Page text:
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Discussion Starter #1
Have searched forums extensively here and elsewhere in attempting to troubleshoot issue. 420SEL starts immediately, but idles really rough for approximately 10 seconds before smoothing out. Behaves the same whether it's started after sitting overnight or after warmed up and then re-started after 10 minutes or so. Based on fuel accumulator reads it doesn't appear to match this scenario and no vacuum leaks were detected based on gauge.

I've replaced cap/wires/rotor (originals with 87k m) and put in non-resistor NGK's. This improved idle which is smooth when warm although occasionally I also have a slight rough idle only when in gear. Engine under load runs exceptionally smooth with no indication of miss or roughness felt.

Possible related issues - in D or R engine idles at 500 rpms (seems low) also I have a slight, but consistent tick coming from passenger side valve cover leading me to think I may have a rocker arm, shim or accumulator issue. Not sure if there is any way to check clearance on rocker arm without the special tool.

Thoughts on what to check first for temporary rough idle?
 

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Have searched forums extensively here and elsewhere in attempting to troubleshoot issue. 420SEL starts immediately, but idles really rough for approximately 10 seconds before smoothing out. Behaves the same whether it's started after sitting overnight or after warmed up and then re-started after 10 minutes or so. Based on fuel accumulator reads it doesn't appear to match this scenario and no vacuum leaks were detected based on gauge.

I've replaced cap/wires/rotor (originals with 87k m) and put in non-resistor NGK's. This improved idle which is smooth when warm although occasionally I also have a slight rough idle only when in gear. Engine under load runs exceptionally smooth with no indication of miss or roughness felt.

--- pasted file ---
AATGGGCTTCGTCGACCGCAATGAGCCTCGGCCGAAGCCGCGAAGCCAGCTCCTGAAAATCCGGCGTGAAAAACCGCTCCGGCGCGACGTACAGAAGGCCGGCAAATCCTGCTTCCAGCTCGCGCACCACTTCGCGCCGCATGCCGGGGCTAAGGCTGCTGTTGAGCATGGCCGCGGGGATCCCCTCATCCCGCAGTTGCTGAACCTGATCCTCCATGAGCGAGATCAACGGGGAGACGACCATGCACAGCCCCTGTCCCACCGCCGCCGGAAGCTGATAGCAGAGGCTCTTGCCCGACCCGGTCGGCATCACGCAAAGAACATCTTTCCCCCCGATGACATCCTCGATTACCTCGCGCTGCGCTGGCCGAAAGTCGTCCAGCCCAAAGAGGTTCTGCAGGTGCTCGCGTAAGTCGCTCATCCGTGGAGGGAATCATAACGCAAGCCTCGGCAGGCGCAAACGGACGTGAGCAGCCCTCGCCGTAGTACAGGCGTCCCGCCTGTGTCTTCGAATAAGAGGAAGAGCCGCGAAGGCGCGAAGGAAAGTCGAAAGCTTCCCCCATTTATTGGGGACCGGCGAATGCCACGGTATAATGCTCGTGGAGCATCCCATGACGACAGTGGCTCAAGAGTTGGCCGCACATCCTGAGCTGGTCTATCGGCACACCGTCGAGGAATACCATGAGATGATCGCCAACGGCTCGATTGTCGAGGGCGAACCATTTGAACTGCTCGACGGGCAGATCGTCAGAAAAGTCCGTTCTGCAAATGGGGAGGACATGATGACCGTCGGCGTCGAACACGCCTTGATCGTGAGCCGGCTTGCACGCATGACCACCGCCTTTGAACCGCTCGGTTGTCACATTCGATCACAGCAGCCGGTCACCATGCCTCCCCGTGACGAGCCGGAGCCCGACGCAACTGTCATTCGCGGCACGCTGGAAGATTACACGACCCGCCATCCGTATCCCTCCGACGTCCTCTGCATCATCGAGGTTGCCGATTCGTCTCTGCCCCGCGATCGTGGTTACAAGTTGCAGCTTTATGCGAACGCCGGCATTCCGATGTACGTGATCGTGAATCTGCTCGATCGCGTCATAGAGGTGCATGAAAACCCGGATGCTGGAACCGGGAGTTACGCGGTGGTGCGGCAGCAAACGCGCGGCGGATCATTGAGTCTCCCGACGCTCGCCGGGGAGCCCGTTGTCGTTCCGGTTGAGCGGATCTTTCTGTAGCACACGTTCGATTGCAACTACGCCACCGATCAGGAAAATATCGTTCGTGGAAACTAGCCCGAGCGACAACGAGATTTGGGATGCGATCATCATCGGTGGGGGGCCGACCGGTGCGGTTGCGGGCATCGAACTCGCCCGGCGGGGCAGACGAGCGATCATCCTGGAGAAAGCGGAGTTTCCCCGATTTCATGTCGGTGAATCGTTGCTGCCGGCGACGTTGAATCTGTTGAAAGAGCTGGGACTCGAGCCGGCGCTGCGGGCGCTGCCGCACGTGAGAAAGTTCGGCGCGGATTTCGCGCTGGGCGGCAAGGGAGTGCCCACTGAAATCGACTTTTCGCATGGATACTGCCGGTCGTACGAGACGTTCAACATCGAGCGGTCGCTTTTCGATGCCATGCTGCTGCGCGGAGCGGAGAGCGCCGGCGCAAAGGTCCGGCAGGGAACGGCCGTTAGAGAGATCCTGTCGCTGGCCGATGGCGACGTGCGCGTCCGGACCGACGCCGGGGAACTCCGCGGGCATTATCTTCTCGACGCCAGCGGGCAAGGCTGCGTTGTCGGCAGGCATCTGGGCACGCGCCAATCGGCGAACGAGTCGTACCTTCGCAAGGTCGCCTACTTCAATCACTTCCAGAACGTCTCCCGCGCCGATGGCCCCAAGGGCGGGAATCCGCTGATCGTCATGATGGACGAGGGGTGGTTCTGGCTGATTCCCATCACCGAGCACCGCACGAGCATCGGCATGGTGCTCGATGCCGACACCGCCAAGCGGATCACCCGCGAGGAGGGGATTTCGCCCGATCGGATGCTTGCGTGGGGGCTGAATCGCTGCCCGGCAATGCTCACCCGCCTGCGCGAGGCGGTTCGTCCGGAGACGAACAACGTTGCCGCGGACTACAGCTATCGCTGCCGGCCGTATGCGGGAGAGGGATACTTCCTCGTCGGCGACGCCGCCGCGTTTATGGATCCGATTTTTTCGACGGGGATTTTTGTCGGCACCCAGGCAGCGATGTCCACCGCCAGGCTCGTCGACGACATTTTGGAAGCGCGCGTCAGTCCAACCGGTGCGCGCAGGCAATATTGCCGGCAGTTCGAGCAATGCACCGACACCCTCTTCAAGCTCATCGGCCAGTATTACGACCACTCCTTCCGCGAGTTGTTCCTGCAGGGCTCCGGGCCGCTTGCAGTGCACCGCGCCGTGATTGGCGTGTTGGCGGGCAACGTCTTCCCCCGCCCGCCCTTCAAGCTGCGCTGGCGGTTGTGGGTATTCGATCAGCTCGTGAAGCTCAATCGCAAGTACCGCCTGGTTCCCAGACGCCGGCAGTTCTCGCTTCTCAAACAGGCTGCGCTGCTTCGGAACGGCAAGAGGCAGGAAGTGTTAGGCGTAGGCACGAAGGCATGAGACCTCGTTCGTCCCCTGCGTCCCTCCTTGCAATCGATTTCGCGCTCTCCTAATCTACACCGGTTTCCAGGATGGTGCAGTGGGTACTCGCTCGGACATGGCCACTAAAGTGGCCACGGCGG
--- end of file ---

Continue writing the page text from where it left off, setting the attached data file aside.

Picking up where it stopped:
Possible related issues - in D or R engine idles at 500 rpms (seems low) also I have a slight, but consistent tick coming from passenger side valve cover leading me to think I may have a rocker arm, shim or accumulator issue. Not sure if there is any way to check clearance on rocker arm without the special tool.

Thoughts on what to check first for temporary rough idle?
I would do a fuel pressure leakdown test with a gauge. I'm thinking one or more injectors are leaking after the engine turns off, or the seal at the bottom of the control piston in the fuel distributor is leaking. Check the latter with a strong light and mirror to look under the air flow meter flap for puddling fuel.

You might also disconnect your cold start injector when the engine is warm and see if the problem persists under that condition.
 

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Discussion Starter #3
Thx lucky Mike, will use mirror and light while holding plenum down to look for leaks. Would imagine fuel could be smelled if leaking when plenum held down as well?

I have ordered manual discs online for future use, but would like to check fuel pressure with my fuel gauge/attachments prior to discs arriving.

Not sure where to hook up gauge and/or if this also requires a special MB fuel pressure gauge to check?
 

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Picked up a mirror, but don't think it will be necessary after all. Pushed plenum down and I can hear fuel dripping inside and can also certainly smell it. What does this mean? I am pretty certain fuel isn't supposed to be dripping inside here.
It likely means the control piston seal has failed. It's a straightforward replacement but follow the manual exactly so you don't introduce variations in the function of the fuel distributor. When you get your manual it's section 073-207.

I would do this first: With the car cold, prime the pumps two or three times by turning the key to run but not starting the engine. Then push down lightly on the air flow meter flap and see if you've got about 2mm of play before you hit resistance. Mind you, I am NOT an expert by any means. This is just stuff I've read in the manual. I advise people to do their own reading.

Anyway, I'd do the same check with the engine warm. In both cases, you might find you have to use a magnet to lift the flap up to the top of its travel. The main thing is there needs to be a little free play before the flap mechanism touches and starts moving the control piston.

If this all checks out, I would then check the car in the morning after it had sat all night. Push down on the flap and look for fuel in there. You won't get any resistance this time because the fuel pressure has bled down overnight. If the control piston seal is leaking overnight, you'll see fuel in there.